What is Patriotic Music?
Patriotic music is typically defined as music which expresses love or devotion to one’s country, but there are some problems with this definition. The first is that to those who lived for the thousands of years before the first nations existed, many of the songs they sang, performed and enjoyed would have served the same purpose as what we refer to as patriotic music today. They simply weren’t members of what we would define as a nation. Odes to heroes put to music would have been integral parts of their cultures. An additional problem is with music that existed before a culture formed a nation. To find a relatively modern example, we need look no further than the United States.
Colonial American Patriotic Music
In the 18th century, as the American Colonies began to reject Great Britain’s claims over them, some popular songs were repurposed as patriotic music to celebrate and enforce the American Colonial beliefs in Natural Rights. America’s first patriotic song was probably ‘The Liberty Song’ in 1768 which was about the ‘Sons of Liberty’ and sung to the popular British melody ‘Heart of Oak.’ Another well-known case was that of “Yankee Doodle Dandy“, which was originally written by a British doctor to mock the American Colonists. Patriots soon adopted the piece, proudly making it their own. Almost two hundred and fifty years later, there is hardly an American who does not know it and consider it one of our first patriotic songs. Perhaps one of the most hauntingly beautiful songs of the period is “Johnny Has Gone for a Soldier“. It was sung by Americans and British alike during the American War for Independence with the ancient Irish melody “Shule Agra” being brought from Ireland by some of our earliest colonists. (See my video “The Irish and Scotch-Irish in the American Revolution“)
Patriotism vs. Nationalism in America
Patriotic music in America differs from patriotic music elsewhere because in the United States there is important distinction between the meaning of patriotism and that of nationalism. (See my article ‘What is a Patriot?‘ for details.) Elsewhere, patriotism and nationalism are usually used synonymously. In fact, most dictionary definitions make no distinction between the two terms. The current online version of Merriam Webster for example, defines them this way:
The original 1828 Merriam Webster’s dictionary’s definition defines patriotism as:
patriotism: Love of one’s country; the passion which aims to serve one’s country, either in defending it from invasion, or protecting its rights and maintaining its laws and institutions in vigor and purity. patriotism is the characteristic of a good citizen, the noblest passion that animates a man in the character of a citizen.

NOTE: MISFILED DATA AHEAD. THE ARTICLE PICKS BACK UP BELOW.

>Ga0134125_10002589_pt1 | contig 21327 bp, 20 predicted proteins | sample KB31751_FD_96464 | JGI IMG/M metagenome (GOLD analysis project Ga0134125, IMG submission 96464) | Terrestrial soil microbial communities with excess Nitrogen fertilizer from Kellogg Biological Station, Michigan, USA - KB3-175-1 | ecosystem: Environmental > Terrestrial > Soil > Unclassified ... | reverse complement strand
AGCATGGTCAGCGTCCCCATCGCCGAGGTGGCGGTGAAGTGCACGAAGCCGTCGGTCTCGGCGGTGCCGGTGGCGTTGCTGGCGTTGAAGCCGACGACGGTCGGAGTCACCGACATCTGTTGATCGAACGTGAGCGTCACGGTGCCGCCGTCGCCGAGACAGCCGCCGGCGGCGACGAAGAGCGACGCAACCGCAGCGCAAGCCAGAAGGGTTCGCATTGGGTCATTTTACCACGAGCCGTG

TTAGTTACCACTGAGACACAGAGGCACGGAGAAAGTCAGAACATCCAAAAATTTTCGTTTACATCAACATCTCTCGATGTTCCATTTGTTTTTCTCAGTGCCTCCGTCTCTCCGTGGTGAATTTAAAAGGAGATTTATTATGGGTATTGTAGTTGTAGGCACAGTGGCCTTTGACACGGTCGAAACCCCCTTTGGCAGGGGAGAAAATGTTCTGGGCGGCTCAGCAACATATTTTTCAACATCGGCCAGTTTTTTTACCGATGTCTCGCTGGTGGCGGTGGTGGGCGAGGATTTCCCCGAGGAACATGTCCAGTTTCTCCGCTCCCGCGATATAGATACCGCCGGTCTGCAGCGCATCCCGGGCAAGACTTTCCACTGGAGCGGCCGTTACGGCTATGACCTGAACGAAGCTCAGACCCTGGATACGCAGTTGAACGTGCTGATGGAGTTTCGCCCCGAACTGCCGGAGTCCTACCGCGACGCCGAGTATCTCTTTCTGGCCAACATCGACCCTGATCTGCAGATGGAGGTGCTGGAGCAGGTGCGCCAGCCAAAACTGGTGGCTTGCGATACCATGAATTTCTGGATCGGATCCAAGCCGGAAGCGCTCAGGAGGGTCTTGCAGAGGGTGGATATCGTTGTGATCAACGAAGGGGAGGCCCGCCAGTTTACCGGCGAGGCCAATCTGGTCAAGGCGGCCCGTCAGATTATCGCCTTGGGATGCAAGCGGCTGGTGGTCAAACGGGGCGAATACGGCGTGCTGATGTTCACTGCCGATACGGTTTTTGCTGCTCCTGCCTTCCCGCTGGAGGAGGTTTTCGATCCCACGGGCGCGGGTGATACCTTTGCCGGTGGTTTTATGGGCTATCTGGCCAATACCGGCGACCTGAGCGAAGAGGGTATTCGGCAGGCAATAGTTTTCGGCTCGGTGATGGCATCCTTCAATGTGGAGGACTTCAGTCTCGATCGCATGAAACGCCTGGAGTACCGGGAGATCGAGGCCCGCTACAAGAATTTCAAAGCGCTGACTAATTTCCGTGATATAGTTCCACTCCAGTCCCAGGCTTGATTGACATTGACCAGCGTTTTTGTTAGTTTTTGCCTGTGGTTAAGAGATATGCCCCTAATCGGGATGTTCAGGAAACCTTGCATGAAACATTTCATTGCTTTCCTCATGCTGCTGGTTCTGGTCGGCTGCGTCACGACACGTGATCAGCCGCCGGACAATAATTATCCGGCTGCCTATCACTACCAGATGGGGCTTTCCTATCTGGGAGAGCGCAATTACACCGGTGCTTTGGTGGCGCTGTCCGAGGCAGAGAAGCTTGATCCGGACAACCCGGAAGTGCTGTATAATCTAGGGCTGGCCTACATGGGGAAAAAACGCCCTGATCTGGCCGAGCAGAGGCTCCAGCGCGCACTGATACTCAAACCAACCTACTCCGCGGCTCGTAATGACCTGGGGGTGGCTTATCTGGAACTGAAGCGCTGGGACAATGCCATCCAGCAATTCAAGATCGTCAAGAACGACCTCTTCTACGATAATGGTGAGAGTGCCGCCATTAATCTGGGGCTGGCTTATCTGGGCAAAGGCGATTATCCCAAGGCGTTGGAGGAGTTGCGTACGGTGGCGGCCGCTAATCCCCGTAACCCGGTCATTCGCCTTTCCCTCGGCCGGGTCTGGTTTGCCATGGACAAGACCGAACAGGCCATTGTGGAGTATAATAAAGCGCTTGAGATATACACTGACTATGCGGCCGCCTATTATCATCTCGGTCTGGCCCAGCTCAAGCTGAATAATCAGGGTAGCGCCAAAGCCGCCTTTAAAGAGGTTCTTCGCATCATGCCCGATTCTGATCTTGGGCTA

For Americans, nationalism and patriotism are very different concepts. Nationalism is supporting or celebrating a country and (generally speaking) its government’s policies. Patriotism, on the other hand, celebrates the uniquely American principles enshrined in our founding documents: The Declaration of Independence, The Bill of Rights and The United States Constitution. As all Americans (should) know, these documents hold that individual rights are granted by God, that government is the child of the citizenry (not the other way around), that government’s primary duty is to protect individual rights, that the Citizenry has a duty to guard their freedom jealously (usually from government), and that “whenever any Form of Government becomes destructive of these ends, it is the Right of the People to alter or to abolish it“. These principles were widely held in the American Colonies before the signing of the Declaration of Independence. Therefore, American Patriotic music existed before the United States did.
Early American Patriotic Music
As in other forms of music, patriotic music sometimes develops gradually, only being adopted many years later. In a time before music was copyrighted, lyrics were either rewritten to serve a different purpose or a new poem would be put to the melody of an existing song, sometimes many years later. Philip Phile’s instrumental piece ‘The Presidents March’ or ‘Washington’s March’ had been played at President Washington’s inauguration. In 1798, Joseph Hopkinson rearranged the piece and added the words, naming it ‘Hail Columbia‘, which was America’s unofficial national anthem for many years.
In 1814 while watching the British bombard a Maryland Fort, Francis Scott Key wrote his famous poem which he named ‘The Defence of Fort M’Henry’. After being published in newspapers for many years, it was eventually put to the music of a well-known British drinking song entitled “To Anacreon in Heaven” by composer John Stafford Smith. Over many decades, the song grew in popularity until in 1926, President Woodrow Wilson proclaimed that it should be played at all national events. It was adopted in 1931 as the “The Star Spangled Banner”, the United States’ National Anthem.